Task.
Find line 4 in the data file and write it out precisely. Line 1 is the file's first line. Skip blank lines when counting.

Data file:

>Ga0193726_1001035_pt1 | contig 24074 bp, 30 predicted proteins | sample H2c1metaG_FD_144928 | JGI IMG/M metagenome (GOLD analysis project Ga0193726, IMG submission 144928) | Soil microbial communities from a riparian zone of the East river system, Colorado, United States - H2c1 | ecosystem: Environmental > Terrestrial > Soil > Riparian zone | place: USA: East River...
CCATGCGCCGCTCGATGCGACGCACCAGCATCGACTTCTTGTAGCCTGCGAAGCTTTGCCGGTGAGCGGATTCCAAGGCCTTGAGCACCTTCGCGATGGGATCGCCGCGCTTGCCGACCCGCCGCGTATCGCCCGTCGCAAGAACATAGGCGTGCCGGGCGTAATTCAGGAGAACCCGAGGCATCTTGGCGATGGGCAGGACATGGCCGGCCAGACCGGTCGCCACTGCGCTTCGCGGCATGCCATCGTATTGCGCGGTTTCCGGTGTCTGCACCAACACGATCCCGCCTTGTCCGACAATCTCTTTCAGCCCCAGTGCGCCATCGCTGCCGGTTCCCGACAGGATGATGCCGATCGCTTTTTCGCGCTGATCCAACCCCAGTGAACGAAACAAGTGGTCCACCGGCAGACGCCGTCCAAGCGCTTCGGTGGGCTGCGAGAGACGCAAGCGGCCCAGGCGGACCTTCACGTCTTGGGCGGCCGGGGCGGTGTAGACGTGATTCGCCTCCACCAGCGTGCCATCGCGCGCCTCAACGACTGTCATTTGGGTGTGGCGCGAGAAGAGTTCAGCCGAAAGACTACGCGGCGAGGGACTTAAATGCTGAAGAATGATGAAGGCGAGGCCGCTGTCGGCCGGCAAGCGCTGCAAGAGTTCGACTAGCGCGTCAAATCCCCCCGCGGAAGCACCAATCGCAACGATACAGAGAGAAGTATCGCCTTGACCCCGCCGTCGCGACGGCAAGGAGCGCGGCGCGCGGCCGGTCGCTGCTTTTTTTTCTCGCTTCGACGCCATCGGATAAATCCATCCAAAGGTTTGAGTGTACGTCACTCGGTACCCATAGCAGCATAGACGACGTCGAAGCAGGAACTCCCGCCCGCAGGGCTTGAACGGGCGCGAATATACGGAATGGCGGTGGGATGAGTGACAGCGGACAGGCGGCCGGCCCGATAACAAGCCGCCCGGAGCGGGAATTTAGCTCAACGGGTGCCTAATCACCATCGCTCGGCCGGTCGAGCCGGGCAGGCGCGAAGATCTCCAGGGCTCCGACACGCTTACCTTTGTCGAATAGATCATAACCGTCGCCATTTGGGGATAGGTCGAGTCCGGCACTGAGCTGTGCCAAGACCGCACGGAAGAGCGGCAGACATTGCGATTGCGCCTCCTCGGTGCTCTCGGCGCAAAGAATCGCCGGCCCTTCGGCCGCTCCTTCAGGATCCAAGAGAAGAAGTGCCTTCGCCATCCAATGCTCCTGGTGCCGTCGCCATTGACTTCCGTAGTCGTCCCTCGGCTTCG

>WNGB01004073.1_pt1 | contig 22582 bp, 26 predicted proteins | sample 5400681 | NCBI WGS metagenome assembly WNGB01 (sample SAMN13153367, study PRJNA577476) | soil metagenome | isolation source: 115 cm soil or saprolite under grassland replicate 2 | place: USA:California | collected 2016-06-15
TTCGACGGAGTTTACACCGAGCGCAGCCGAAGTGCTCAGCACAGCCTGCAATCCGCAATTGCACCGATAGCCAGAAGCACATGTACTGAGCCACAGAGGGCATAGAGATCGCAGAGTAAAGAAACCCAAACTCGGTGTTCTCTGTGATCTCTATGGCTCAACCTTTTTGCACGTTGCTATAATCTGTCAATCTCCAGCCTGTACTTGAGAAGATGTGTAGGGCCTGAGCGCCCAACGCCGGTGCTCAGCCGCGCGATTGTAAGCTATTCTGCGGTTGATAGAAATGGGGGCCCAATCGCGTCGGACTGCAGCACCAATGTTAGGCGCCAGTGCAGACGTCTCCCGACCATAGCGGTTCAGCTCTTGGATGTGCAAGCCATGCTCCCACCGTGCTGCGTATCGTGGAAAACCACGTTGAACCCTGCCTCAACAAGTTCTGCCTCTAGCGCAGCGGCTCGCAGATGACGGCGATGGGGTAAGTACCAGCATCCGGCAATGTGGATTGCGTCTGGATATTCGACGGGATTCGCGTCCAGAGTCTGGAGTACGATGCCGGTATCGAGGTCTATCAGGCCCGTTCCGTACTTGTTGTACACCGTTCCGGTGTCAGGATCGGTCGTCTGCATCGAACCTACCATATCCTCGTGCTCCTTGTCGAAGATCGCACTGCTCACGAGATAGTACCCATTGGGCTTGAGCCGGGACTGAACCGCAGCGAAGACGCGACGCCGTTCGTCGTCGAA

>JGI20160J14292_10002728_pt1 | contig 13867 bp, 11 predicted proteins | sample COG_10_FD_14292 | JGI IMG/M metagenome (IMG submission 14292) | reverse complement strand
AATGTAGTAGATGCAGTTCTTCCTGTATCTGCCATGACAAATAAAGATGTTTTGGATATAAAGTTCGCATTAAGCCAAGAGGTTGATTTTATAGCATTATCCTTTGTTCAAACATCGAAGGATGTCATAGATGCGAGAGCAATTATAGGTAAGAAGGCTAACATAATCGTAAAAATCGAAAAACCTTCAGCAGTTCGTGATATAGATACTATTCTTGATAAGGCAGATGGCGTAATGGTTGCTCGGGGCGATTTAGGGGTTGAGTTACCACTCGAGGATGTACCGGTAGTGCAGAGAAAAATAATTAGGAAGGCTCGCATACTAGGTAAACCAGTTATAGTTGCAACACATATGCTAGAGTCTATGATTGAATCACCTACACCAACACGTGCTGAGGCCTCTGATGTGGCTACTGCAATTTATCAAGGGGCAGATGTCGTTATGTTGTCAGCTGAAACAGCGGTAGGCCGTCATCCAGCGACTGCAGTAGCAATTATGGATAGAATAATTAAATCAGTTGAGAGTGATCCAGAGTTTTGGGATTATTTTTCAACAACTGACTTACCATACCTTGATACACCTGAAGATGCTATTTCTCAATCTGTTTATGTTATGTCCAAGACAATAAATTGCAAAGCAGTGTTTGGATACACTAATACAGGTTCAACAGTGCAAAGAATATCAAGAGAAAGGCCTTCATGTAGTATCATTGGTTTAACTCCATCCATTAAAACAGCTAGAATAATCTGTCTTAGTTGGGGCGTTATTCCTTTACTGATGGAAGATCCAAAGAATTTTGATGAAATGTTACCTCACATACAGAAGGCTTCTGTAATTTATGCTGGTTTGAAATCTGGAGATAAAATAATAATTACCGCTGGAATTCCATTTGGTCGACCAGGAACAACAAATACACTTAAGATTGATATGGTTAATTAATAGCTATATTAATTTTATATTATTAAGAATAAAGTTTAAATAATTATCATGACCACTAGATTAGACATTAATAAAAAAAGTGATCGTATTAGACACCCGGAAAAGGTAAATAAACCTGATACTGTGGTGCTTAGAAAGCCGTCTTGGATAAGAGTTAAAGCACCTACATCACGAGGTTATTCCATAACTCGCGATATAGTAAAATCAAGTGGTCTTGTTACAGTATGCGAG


TTCGACGGAGTTTACACCGAGCGCAGCCGAAGTGCTCAGCACAGCCTGCAATCCGCAATTGCACCGATAGCCAGAAGCACATGTACTGAGCCACAGAGGGCATAGAGATCGCAGAGTAAAGAAACCCAAACTCGGTGTTCTCTGTGATCTCTATGGCTCAACCTTTTTGCACGTTGCTATAATCTGTCAATCTCCAGCCTGTACTTGAGAAGATGTGTAGGGCCTGAGCGCCCAACGCCGGTGCTCAGCCGCGCGATTGTAAGCTATTCTGCGGTTGATAGAAATGGGGGCCCAATCGCGTCGGACTGCAGCACCAATGTTAGGCGCCAGTGCAGACGTCTCCCGACCATAGCGGTTCAGCTCTTGGATGTGCAAGCCATGCTCCCACCGTGCTGCGTATCGTGGAAAACCACGTTGAACCCTGCCTCAACAAGTTCTGCCTCTAGCGCAGCGGCTCGCAGATGACGGCGATGGGGTAAGTACCAGCATCCGGCAATGTGGATTGCGTCTGGATATTCGACGGGATTCGCGTCCAGAGTCTGGAGTACGATGCCGGTATCGAGGTCTATCAGGCCCGTTCCGTACTTGTTGTACACCGTTCCGGTGTCAGGATCGGTCGTCTGCATCGAACCTACCATATCCTCGTGCTCCTTGTCGAAGATCGCACTGCTCACGAGATAGTACCCATTGGGCTTGAGCCGGGACTGAACCGCAGCGAAGACGCGACGCCGTTCGTCGTCGAA